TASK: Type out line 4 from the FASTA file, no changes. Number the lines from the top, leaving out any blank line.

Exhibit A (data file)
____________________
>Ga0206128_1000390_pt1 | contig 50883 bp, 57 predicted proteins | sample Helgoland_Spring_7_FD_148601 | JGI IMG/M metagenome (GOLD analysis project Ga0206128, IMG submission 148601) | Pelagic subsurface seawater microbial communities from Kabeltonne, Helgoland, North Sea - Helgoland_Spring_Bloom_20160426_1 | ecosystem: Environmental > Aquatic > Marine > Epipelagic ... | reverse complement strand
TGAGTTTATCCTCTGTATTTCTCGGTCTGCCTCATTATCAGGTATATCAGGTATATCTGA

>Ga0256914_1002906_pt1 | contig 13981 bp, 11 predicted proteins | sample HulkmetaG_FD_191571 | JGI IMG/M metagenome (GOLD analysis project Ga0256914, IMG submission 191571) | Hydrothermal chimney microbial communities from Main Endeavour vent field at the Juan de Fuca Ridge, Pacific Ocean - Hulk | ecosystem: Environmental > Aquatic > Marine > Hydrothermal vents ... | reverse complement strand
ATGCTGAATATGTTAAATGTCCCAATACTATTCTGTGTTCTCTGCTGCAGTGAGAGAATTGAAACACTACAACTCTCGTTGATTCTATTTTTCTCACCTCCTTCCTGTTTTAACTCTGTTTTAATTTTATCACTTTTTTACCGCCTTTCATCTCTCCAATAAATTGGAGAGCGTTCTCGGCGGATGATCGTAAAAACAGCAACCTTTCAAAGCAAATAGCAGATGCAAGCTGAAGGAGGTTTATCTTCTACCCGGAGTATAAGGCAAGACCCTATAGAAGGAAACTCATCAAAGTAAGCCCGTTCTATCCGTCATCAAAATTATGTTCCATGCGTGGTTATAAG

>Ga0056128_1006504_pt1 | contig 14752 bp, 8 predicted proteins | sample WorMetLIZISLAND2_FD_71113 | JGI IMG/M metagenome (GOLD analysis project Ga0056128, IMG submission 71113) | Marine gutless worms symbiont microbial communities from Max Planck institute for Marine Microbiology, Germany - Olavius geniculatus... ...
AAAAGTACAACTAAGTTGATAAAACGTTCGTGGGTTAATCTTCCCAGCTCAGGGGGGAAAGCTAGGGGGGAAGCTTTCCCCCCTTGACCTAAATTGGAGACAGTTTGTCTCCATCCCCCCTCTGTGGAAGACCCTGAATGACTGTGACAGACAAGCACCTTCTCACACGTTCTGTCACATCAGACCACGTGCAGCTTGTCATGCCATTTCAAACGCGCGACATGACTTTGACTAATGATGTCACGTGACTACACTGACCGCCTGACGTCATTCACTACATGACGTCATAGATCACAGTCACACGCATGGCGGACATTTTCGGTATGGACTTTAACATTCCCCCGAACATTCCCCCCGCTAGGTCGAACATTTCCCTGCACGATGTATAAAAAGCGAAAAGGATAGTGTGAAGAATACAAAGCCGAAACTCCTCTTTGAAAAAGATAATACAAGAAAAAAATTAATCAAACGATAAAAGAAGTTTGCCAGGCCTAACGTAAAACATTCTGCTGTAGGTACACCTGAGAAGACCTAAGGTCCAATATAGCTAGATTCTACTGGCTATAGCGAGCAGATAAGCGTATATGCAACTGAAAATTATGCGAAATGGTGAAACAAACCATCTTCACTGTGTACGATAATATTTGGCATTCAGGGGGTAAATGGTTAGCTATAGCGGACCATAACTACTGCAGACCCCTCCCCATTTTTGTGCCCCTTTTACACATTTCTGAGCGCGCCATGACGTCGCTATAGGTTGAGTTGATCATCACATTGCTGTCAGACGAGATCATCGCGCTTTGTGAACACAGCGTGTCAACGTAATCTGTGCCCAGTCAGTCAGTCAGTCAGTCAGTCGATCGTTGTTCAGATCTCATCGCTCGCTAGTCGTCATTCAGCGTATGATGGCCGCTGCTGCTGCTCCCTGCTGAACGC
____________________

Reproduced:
ATGCTGAATATGTTAAATGTCCCAATACTATTCTGTGTTCTCTGCTGCAGTGAGAGAATTGAAACACTACAACTCTCGTTGATTCTATTTTTCTCACCTCCTTCCTGTTTTAACTCTGTTTTAATTTTATCACTTTTTTACCGCCTTTCATCTCTCCAATAAATTGGAGAGCGTTCTCGGCGGATGATCGTAAAAACAGCAACCTTTCAAAGCAAATAGCAGATGCAAGCTGAAGGAGGTTTATCTTCTACCCGGAGTATAAGGCAAGACCCTATAGAAGGAAACTCATCAAAGTAAGCCCGTTCTATCCGTCATCAAAATTATGTTCCATGCGTGGTTATAAG